5. Very enticing beginning, writer. I liked your similies like the way Wu circled her "victims" and the Cobra thing.

    I had to wonder, based on the opening line where in the world the story would go. but that's a good thing...right? Good Luck

  6. Great premise and wonderful voice and depiction of the classroom. The first line absolutely drew me in to her world. And your word choices kept me in Hawaii and the culture. Great work.

    I have one small comment, I don't know if it applies, but might. The schools my kids are in have been offering Chinese for a while now and none of the teachers use "Mrs." They all have the kids address them in the more formal Chinese way, for example--Laoshi. This might also add to how tough and precise the teacher is.

    Thanks for putting this out there and the best of luck!

  7. Great job. There isn't a person reading this, (even me at 53) who doesn't recall this discomfort. Sounds like you've got a winner on your hands.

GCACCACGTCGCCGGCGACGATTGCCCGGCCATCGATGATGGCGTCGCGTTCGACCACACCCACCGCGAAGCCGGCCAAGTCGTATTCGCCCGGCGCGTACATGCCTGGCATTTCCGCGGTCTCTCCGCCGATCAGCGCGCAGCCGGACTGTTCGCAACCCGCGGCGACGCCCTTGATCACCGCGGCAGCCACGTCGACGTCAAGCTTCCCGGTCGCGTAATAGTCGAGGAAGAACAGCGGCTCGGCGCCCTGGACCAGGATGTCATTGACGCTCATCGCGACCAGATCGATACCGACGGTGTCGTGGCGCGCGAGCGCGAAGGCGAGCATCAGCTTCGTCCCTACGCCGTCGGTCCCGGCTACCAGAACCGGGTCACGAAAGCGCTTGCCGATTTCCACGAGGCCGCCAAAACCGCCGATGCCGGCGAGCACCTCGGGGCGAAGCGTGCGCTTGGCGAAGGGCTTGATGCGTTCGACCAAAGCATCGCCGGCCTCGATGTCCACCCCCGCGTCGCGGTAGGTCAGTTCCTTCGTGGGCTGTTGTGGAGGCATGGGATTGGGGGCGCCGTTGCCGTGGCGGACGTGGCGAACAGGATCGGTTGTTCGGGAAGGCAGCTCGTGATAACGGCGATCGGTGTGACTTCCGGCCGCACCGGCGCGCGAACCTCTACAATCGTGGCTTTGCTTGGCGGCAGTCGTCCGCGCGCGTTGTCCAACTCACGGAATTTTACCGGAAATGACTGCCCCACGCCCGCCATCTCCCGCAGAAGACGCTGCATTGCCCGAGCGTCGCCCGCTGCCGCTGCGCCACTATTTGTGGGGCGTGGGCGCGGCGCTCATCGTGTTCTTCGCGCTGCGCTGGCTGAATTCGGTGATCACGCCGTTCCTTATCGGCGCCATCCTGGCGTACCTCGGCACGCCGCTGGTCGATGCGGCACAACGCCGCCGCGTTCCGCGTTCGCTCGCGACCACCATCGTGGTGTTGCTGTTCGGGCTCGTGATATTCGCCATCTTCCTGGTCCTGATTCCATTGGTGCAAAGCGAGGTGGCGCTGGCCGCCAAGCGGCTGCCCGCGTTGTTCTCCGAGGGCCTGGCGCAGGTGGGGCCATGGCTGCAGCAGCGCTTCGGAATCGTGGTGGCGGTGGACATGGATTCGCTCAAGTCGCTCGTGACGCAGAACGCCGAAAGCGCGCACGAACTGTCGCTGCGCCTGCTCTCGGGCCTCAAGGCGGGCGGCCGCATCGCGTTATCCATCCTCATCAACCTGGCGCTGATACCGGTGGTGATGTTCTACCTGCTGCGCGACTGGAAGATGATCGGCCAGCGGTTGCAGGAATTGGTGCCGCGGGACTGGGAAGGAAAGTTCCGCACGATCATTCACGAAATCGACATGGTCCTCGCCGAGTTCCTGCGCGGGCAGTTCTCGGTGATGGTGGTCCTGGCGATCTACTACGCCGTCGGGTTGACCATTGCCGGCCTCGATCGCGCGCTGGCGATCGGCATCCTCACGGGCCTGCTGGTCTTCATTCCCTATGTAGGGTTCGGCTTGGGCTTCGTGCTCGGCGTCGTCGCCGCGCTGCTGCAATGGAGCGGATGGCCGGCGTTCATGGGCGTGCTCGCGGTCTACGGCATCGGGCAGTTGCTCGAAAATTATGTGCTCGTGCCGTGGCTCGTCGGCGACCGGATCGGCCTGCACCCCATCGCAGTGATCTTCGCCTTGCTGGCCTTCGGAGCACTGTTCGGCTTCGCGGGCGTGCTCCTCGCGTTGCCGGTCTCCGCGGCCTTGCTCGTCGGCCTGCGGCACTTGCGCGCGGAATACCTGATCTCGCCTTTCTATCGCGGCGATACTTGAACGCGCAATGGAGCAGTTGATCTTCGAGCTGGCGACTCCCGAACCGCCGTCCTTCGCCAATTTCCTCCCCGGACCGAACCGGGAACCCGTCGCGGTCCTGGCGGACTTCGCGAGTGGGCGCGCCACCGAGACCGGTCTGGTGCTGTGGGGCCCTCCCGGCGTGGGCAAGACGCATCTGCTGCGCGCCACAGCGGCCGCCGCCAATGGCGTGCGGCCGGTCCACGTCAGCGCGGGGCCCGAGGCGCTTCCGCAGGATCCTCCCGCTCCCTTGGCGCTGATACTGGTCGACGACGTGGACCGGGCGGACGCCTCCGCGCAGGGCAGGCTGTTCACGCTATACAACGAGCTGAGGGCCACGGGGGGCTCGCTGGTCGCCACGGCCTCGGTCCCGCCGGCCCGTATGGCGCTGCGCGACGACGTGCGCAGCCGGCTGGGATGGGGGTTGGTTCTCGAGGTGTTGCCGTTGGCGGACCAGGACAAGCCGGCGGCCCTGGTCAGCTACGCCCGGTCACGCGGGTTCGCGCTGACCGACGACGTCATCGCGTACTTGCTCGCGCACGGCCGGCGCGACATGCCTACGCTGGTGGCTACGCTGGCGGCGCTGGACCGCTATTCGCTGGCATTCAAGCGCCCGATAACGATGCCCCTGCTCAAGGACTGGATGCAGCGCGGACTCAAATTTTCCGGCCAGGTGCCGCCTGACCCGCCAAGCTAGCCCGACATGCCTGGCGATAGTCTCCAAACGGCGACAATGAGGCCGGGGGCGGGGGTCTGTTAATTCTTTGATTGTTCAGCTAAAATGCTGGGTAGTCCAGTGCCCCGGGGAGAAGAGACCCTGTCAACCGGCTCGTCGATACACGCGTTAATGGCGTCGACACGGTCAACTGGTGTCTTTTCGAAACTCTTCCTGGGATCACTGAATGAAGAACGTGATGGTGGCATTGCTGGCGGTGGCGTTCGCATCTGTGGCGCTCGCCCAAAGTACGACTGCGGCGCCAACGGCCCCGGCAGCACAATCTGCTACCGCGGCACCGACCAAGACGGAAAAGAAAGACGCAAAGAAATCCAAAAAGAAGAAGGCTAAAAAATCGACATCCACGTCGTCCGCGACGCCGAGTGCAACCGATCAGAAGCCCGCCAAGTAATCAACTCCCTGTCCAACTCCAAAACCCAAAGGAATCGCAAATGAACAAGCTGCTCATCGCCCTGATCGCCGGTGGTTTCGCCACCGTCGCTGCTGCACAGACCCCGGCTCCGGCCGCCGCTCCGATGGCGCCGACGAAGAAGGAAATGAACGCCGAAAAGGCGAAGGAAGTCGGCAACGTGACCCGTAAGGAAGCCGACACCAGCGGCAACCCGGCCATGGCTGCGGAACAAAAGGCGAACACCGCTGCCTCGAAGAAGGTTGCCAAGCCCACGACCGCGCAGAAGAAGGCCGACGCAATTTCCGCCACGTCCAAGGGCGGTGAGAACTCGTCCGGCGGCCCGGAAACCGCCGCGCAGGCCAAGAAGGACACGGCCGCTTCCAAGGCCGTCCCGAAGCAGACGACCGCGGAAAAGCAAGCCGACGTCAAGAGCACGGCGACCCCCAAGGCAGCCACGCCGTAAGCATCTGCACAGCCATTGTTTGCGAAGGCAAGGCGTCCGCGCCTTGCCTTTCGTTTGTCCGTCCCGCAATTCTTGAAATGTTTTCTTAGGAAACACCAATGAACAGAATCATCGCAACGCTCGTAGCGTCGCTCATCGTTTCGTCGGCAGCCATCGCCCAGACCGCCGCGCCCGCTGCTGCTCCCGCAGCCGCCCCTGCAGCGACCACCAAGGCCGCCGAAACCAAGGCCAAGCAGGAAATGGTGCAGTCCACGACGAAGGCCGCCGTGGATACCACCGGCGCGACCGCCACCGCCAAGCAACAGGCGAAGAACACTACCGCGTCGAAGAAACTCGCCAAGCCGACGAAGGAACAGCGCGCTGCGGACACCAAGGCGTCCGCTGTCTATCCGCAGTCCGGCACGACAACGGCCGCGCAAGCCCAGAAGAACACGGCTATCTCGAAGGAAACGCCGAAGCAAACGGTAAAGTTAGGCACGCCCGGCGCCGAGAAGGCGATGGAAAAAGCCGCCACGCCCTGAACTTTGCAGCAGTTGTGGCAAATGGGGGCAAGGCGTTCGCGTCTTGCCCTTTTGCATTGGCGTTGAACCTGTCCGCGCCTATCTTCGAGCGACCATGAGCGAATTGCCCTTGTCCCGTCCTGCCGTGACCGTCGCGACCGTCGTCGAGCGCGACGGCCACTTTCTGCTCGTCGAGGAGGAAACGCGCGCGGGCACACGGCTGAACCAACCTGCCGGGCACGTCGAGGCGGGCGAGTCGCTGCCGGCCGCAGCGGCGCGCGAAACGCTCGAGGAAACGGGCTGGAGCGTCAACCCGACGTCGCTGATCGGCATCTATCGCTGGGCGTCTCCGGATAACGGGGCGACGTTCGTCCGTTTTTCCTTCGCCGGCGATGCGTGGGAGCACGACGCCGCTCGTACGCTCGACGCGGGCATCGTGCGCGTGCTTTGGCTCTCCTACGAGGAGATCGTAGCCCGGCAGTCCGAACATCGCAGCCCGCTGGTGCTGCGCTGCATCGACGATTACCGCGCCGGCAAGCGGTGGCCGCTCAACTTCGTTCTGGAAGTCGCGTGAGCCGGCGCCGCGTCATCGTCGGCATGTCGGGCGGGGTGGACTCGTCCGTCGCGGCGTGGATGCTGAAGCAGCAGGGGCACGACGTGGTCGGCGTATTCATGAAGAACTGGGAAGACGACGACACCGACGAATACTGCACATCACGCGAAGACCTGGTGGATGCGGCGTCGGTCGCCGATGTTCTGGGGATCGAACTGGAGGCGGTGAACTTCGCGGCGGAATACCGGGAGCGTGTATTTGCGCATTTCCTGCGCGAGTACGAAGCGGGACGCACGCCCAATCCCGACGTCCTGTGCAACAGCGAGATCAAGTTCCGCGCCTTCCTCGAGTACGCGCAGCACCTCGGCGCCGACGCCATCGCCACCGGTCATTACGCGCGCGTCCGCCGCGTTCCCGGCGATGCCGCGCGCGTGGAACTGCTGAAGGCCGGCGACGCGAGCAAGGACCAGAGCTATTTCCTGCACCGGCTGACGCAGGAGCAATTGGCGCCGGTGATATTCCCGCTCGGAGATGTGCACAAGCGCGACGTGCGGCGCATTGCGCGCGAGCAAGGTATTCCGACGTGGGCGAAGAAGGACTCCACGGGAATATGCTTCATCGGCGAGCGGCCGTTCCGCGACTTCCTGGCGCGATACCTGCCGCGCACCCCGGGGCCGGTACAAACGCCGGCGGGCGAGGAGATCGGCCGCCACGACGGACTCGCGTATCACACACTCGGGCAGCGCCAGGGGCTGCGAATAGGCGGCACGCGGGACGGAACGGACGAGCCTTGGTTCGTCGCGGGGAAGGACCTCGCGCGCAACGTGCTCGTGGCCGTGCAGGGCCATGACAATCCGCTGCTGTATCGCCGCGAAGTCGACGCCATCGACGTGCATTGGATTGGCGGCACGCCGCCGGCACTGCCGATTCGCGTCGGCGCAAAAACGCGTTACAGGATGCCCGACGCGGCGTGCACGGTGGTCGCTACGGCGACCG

8. Loved the premise for this, and I really like your main character's voice and the fact that the day starts in such a mundane fashion, but you know that things are about to change

  9. Interesting premise. I loved the voice and would like to read more. Good luck!

  10. Hi there!

    Nice concept!

    I love that little moment at the beginning with " Again." And it's strong enough that the following line feels redundant and weakens the impact.

    That said, you've got a great voice here! I feel like I'm already getting a feel for the character, and with very economical prose, which fits the subject matter and I can only assume will serve well with the urgency of the story to follow.

    A very small note, but an article of transition between "The inquisition was over." and "Mrs. Wu pivoted." Even and, "And then..." but ideally something. When you've got so many short sentences abutting, a little variety goes along way.